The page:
|It's hop harvest time|
The article's focus is more on the development and late 20th century influence of the Cascade hop, developed at OSU and featured in what some have said is the most influential modern beer: Sierra Nevada's Pale Ale first released in the late 70s, a few years before Oregon's pioneering brewers were starting in the mid-80s.
The pre-history before the Cascade doesn't get much ink, though:
Early Oregon farmers rarely grew hops for beer.That understates the local significance of hops and the scope of hop ranching and hop harvests!
In the 1800s, before Goschies began growing hops, fresh cones were stuffed into pillowcases to lull children to sleep, used as an antibacterial agent in soap, and served as a homegrown antidepressant.
But as beer popularized, so did hops, and harvests became larger and larger. The Goschie family started growing hops commercially in 1904. By then, brewers were the customers.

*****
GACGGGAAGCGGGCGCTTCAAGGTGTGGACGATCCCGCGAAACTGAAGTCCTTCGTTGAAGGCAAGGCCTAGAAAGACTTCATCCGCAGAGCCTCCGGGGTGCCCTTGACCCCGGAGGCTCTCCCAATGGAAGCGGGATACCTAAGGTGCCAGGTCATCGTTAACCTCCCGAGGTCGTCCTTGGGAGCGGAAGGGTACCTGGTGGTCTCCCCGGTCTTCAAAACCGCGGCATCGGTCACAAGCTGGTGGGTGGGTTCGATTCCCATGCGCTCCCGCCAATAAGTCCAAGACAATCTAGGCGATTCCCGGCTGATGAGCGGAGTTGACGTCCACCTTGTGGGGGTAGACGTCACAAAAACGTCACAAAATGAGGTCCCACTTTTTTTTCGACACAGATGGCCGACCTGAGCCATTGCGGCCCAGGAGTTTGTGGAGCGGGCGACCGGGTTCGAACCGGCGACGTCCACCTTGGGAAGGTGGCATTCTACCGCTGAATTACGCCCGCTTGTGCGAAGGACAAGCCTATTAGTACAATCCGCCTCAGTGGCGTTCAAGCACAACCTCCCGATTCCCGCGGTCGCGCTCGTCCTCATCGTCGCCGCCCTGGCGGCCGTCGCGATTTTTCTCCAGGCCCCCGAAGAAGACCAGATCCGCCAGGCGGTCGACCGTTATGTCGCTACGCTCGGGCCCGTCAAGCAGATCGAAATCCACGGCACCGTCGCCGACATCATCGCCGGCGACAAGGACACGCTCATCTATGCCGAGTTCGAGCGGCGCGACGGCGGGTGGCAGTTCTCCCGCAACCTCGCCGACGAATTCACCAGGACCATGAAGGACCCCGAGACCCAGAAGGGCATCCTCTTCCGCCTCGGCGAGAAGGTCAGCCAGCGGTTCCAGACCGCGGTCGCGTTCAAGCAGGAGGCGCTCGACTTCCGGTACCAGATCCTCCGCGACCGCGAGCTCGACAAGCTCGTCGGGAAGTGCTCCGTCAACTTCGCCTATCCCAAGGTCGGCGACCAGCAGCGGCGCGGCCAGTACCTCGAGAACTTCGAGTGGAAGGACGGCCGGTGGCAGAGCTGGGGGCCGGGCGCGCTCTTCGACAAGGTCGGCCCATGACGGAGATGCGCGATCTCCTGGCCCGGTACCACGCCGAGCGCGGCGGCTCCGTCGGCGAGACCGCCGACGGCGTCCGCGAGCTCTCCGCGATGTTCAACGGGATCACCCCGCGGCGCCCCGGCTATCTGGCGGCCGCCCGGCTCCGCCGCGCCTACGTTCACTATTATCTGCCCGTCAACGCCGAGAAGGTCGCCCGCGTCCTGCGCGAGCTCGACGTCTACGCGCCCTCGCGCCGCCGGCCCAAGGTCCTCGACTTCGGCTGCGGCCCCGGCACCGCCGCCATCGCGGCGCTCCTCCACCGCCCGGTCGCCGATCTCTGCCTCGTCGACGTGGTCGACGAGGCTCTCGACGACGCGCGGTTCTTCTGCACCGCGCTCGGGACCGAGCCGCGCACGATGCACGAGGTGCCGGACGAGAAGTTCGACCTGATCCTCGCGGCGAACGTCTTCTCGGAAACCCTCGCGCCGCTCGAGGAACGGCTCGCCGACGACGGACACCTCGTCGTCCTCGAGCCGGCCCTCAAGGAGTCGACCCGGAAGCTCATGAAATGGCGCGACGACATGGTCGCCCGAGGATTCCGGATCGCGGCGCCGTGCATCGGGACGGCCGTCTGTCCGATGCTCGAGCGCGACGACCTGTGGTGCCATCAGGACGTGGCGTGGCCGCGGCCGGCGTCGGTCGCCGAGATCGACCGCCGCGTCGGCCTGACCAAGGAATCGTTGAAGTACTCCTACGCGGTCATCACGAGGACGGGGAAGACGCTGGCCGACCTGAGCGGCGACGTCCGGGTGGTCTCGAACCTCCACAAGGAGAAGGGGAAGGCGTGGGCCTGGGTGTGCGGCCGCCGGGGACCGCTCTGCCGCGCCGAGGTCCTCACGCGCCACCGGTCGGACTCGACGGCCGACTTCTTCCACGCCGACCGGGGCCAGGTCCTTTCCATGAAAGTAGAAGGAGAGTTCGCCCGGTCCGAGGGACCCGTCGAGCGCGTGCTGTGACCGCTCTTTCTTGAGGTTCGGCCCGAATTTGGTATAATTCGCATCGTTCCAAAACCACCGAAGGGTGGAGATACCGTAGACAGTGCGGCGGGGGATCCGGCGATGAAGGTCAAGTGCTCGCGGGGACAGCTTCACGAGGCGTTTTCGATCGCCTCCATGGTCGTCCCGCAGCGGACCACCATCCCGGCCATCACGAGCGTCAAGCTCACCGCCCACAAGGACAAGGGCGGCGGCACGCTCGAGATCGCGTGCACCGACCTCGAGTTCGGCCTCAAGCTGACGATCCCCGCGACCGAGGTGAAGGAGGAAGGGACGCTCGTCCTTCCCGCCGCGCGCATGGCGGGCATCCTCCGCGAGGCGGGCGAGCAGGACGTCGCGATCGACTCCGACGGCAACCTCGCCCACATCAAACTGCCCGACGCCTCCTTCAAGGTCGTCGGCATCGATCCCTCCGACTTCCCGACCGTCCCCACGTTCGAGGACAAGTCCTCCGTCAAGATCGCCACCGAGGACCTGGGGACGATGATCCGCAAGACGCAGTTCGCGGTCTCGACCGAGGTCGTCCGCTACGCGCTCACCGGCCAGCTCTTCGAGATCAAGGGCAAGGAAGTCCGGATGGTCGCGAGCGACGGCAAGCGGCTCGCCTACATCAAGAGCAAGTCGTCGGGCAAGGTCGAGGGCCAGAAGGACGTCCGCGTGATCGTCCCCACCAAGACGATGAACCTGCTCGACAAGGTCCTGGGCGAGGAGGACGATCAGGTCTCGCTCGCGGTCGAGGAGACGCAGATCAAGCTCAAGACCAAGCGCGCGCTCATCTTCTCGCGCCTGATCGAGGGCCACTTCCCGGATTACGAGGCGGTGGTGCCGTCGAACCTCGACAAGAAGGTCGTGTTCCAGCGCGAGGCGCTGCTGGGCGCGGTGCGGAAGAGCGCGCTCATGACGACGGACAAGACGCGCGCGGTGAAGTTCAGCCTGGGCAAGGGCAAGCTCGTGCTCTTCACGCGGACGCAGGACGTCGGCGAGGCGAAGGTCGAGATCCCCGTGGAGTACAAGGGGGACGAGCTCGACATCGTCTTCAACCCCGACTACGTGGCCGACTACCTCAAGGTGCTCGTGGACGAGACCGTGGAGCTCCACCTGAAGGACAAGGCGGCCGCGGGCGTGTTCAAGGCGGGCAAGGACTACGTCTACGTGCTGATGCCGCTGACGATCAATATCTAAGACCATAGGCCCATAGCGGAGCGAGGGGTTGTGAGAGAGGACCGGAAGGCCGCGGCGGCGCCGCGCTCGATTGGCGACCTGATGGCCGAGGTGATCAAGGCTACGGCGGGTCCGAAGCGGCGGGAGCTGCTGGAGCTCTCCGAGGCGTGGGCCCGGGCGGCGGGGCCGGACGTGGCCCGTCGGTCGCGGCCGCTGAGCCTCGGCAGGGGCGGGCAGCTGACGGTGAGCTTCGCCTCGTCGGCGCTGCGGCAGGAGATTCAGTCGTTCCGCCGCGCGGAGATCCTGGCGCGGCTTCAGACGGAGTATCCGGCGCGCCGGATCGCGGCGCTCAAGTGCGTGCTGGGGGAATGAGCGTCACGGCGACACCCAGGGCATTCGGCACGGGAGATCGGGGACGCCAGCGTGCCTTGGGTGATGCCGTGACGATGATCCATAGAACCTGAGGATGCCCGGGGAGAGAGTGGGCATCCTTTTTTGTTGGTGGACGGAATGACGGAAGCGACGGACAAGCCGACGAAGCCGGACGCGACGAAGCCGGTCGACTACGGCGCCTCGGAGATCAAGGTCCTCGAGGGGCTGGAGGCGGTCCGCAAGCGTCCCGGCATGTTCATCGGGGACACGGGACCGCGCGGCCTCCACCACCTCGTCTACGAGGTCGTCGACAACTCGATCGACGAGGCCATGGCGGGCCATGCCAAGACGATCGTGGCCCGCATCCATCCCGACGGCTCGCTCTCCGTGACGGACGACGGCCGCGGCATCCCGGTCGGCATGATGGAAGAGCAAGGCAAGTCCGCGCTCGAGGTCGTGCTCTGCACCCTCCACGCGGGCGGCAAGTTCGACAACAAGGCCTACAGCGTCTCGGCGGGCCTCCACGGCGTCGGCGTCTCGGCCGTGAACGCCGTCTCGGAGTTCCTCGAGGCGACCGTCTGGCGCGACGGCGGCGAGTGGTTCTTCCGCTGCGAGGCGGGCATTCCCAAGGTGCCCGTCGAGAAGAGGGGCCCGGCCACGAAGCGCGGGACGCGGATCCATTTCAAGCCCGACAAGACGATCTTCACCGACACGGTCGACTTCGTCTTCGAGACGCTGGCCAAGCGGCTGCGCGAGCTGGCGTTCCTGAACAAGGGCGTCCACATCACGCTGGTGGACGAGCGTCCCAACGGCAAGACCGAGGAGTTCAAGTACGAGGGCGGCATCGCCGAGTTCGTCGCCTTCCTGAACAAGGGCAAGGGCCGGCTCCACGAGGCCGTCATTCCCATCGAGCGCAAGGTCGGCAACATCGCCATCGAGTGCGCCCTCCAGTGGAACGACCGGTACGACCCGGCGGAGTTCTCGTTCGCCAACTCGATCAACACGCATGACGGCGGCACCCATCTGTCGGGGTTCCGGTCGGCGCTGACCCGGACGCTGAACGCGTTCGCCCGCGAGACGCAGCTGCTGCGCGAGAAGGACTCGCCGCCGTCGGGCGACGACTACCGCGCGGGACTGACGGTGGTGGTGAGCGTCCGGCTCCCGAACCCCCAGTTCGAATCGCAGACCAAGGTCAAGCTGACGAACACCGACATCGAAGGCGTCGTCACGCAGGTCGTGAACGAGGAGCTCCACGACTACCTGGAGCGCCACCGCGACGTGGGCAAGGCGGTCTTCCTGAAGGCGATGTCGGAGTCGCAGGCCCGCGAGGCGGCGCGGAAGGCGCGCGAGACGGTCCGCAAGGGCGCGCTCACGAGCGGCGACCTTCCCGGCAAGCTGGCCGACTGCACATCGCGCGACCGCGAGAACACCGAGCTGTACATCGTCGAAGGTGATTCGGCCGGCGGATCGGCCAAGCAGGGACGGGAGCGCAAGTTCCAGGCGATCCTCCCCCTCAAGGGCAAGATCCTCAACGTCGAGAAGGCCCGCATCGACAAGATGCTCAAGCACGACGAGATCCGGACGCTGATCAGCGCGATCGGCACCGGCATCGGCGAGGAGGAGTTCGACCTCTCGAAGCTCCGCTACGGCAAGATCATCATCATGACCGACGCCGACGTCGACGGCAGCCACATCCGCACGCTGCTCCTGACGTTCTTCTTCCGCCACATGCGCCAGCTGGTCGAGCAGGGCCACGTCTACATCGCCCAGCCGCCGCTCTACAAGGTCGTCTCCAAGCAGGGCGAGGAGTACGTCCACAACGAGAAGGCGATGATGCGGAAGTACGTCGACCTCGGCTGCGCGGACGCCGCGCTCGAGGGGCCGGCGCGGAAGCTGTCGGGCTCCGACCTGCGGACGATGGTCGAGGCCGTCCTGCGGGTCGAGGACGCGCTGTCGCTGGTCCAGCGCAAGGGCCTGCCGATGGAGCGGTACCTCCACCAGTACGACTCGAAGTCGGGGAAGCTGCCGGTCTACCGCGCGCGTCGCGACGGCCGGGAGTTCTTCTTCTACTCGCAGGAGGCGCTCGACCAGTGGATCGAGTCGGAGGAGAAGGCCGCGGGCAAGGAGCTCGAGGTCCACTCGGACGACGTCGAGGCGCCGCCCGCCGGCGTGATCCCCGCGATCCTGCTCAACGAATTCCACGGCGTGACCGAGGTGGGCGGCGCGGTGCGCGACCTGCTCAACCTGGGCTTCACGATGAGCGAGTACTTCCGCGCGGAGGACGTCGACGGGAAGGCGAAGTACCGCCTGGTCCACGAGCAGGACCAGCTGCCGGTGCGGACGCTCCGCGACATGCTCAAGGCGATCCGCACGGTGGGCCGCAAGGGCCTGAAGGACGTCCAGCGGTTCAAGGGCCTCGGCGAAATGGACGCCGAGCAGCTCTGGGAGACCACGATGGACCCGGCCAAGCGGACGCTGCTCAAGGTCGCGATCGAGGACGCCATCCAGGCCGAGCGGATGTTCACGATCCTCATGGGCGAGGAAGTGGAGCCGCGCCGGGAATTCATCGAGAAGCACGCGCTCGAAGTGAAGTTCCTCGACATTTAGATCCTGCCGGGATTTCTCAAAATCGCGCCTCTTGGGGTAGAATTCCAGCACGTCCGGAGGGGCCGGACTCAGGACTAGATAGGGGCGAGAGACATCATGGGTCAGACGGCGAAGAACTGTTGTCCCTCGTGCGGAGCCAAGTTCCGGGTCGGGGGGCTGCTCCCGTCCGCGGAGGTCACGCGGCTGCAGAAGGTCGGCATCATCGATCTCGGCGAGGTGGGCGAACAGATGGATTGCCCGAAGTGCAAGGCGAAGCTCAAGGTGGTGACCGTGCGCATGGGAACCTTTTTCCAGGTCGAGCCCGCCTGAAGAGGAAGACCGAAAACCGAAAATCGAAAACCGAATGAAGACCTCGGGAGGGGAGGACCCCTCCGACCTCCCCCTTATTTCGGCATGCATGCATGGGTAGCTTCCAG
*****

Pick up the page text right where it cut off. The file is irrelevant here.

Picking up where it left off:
It was featured on the now-demolished First National Bank as for a reason.
|Hop Harvest on the now-demolished Belluschi Bank,|
relief by Frederic Littman
|A similar scene|
Dorothea Lange, Library of Congress
Hops were a very important ingredient in the development of Salem. They are not merely a flavoring agent in the latest beverage fashions. They have a structural place in our history and are central to our identity, the "there there," what makes Salem Salem, and the wider middle valley.
So here are some other front pages and big articles to give a sense for the significance of hop farming here during its glory days before prohibition. Author of Hoptopia, historian Peter Kopp notes, "From 1905 to 1915, Oregon held the distinction as the nation's largest hop producer."
September 17th, 1904
|"The Prohibition Question"|
May 31st, 1906
August 28th, 1907
|"Just a Little Story"|
May 1st, 1909
|"Greatest Hop Section of World"|
December 30th, 1911
|"May Reduce Acreage"|
November 19th, 1914